The instructions from 1864 also make reference to a “spiral post stitch” (Spiral-Stäbchenstich) illustrated in the same issue. The differences between it and the velour stitch are described and immediately visible in the illustration. The fabric is worked with a Tunisian crochet hook, anchoring the stitches to the return chain rather than directly to each other, giving a more open structure. The yarn is wrapped around the hook five times, rather than four, adding additional flexibility.
The spiral post stitch is presented as a “very original variant of the Tunisian stitch.” Since it is produced using a cylindrical hook, there is reason to wonder why the four-wrap form requires a tapered one. Need for offsetting the additional tightness of the velour stitch provides at least a partial answer, and the shell stitch from 1867 is also intrinsically looser. (Four-wrap and longer spirals are otherwise a definitive attribute of what is now termed bullion crochet, and even longer spirals are a mainstay of crocheted tatting — all made using a long cylindrical metal ‘bullion hook.’)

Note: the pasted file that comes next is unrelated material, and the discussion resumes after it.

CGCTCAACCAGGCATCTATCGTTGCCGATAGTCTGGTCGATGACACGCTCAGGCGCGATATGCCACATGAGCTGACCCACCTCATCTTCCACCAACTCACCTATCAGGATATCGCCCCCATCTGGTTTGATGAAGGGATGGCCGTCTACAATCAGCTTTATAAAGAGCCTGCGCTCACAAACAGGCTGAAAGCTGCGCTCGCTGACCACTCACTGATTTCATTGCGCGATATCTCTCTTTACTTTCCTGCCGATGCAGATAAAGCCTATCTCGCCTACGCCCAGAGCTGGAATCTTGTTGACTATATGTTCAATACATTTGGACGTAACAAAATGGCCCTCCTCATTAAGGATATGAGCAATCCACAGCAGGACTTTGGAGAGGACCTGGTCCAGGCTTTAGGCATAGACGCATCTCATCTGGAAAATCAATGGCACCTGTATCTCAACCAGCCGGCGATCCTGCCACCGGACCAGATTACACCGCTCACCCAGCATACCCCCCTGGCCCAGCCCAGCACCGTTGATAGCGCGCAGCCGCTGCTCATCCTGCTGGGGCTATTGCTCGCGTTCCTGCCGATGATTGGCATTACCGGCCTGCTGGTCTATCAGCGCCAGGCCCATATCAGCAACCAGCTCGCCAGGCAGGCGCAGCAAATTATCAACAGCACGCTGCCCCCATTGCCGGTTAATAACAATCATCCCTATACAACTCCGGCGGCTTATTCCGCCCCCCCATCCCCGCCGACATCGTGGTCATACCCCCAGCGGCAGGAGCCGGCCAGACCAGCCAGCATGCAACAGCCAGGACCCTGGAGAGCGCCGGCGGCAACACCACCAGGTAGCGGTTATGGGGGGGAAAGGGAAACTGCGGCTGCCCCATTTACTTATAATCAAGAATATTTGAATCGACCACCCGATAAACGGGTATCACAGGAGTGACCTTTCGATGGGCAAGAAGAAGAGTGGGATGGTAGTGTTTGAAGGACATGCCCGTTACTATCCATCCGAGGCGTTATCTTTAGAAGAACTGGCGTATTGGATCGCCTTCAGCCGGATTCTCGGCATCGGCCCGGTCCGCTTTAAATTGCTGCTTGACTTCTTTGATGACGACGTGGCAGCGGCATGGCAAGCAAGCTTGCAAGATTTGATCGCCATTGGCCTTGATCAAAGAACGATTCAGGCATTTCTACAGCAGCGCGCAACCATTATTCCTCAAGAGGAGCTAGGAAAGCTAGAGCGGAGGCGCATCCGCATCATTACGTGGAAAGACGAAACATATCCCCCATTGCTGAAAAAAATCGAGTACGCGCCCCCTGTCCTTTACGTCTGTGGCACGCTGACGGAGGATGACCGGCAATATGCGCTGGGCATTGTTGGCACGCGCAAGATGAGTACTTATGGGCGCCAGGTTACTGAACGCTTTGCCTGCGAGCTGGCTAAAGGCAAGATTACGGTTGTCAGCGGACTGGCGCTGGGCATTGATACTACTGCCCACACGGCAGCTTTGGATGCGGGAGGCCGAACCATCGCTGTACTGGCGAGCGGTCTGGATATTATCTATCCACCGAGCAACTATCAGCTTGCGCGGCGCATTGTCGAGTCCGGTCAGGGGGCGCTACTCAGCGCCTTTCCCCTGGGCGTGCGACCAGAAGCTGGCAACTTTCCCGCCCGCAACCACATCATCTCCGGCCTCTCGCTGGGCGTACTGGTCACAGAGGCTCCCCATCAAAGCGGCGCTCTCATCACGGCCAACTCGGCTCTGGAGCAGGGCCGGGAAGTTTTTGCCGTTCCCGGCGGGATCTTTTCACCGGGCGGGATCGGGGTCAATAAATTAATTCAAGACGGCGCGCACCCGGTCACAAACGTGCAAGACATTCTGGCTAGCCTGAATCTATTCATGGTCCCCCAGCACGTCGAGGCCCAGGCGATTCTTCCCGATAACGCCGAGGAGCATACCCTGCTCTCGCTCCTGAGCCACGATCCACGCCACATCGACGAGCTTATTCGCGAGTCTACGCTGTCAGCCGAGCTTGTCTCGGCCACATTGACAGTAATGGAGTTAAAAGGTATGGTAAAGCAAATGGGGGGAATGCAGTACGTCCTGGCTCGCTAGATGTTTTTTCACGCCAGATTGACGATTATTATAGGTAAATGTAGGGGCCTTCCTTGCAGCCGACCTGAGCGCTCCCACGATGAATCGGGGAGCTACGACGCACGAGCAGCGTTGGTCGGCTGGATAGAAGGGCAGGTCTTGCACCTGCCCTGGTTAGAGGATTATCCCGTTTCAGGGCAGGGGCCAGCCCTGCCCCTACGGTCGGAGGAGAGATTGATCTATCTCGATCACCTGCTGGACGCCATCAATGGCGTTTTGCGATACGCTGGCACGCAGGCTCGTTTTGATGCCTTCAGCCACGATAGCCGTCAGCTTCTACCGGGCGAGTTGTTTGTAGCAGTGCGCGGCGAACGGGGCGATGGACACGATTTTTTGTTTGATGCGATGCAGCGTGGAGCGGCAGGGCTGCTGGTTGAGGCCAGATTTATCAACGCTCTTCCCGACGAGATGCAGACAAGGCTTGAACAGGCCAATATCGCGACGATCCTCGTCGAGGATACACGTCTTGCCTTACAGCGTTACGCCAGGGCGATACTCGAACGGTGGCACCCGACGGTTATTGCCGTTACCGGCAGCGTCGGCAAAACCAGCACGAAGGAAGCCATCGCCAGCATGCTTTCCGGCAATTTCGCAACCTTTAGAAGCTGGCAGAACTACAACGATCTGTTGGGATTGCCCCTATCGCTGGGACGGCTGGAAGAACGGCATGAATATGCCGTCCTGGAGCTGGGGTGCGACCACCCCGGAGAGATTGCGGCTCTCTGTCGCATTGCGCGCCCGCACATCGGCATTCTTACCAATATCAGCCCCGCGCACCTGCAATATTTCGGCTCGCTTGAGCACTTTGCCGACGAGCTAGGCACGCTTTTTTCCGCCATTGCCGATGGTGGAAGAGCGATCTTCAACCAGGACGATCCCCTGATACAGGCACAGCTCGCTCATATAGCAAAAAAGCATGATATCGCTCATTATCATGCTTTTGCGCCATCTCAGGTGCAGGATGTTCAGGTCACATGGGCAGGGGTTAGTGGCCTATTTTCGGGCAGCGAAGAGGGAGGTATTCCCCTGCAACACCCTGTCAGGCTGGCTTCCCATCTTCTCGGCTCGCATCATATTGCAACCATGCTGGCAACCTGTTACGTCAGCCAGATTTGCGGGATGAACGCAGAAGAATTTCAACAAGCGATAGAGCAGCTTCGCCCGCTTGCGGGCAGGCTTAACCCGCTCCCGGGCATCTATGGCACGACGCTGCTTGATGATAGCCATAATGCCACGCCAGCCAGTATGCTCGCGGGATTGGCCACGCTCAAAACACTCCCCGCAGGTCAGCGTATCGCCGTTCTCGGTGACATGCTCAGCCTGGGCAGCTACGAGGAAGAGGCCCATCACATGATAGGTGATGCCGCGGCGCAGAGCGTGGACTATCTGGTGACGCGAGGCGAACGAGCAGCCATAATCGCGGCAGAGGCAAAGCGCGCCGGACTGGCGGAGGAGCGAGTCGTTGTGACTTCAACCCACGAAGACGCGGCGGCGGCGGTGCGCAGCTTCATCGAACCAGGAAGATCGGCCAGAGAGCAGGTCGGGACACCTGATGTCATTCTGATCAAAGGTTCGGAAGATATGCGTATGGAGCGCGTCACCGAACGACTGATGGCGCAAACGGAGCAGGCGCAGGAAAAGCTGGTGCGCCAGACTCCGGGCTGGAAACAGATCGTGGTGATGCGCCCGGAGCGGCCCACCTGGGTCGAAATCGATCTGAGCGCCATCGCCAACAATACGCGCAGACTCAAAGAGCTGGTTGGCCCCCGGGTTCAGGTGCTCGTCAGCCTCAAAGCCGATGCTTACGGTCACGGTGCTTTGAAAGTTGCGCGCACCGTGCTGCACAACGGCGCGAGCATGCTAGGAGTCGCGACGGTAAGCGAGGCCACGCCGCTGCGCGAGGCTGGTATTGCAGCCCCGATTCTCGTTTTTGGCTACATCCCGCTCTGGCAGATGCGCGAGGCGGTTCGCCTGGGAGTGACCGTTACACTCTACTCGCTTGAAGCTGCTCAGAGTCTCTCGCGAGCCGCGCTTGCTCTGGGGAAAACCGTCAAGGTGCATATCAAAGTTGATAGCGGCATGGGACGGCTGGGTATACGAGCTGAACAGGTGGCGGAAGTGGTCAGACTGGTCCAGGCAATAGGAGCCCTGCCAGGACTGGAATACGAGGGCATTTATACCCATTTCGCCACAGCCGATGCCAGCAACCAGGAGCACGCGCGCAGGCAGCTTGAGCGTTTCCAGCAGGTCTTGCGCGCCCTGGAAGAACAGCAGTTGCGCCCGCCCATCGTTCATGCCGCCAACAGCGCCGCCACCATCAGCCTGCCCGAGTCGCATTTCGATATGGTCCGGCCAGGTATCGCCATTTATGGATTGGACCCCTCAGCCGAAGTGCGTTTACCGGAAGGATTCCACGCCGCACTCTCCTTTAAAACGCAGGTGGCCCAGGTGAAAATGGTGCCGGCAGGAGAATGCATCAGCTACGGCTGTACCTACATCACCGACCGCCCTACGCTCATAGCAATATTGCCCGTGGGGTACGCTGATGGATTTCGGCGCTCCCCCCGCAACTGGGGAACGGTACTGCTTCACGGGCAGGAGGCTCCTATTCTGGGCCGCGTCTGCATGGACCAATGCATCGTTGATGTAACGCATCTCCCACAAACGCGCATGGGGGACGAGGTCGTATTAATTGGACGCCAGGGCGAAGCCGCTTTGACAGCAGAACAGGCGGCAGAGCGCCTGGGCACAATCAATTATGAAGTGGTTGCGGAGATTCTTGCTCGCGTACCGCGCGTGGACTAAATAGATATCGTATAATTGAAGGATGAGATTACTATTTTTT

However, the velour stitch also appears in instructions for a child’s shoe in the 1March 1864 issue of the Swedish women’s magazine Iduna, where it is called a “pineapple stitch.” It is likely to have been inspired by the earlier shoe in Der Bazar (and may even reflect an editorial relationship between the two publications) but is primarily made with the Tunisian simple stitch.
The instructions explicitly prescribe the use of the same cylindrical wooden hook for both the Tunisian and pineapple stitches, using an illustration of the hook taken directly from Der Bazar (highlighting that it is made of wood by showing its cross-section).
A separate hook is used for the sole, which is “crocheted with a heavy steel hook, back and forth with ordinary stitches.” The German description from 1800 of the mid-18th-century industrial use of a flat hook for slip stitch crochet footwear raises a question about whether the steel hook might have been a flat hook. Either way, there is contemporaneous documentation of that tool in Sweden and it is likely that the designer of the shoe was aware of it as an option for the pineapple stitch.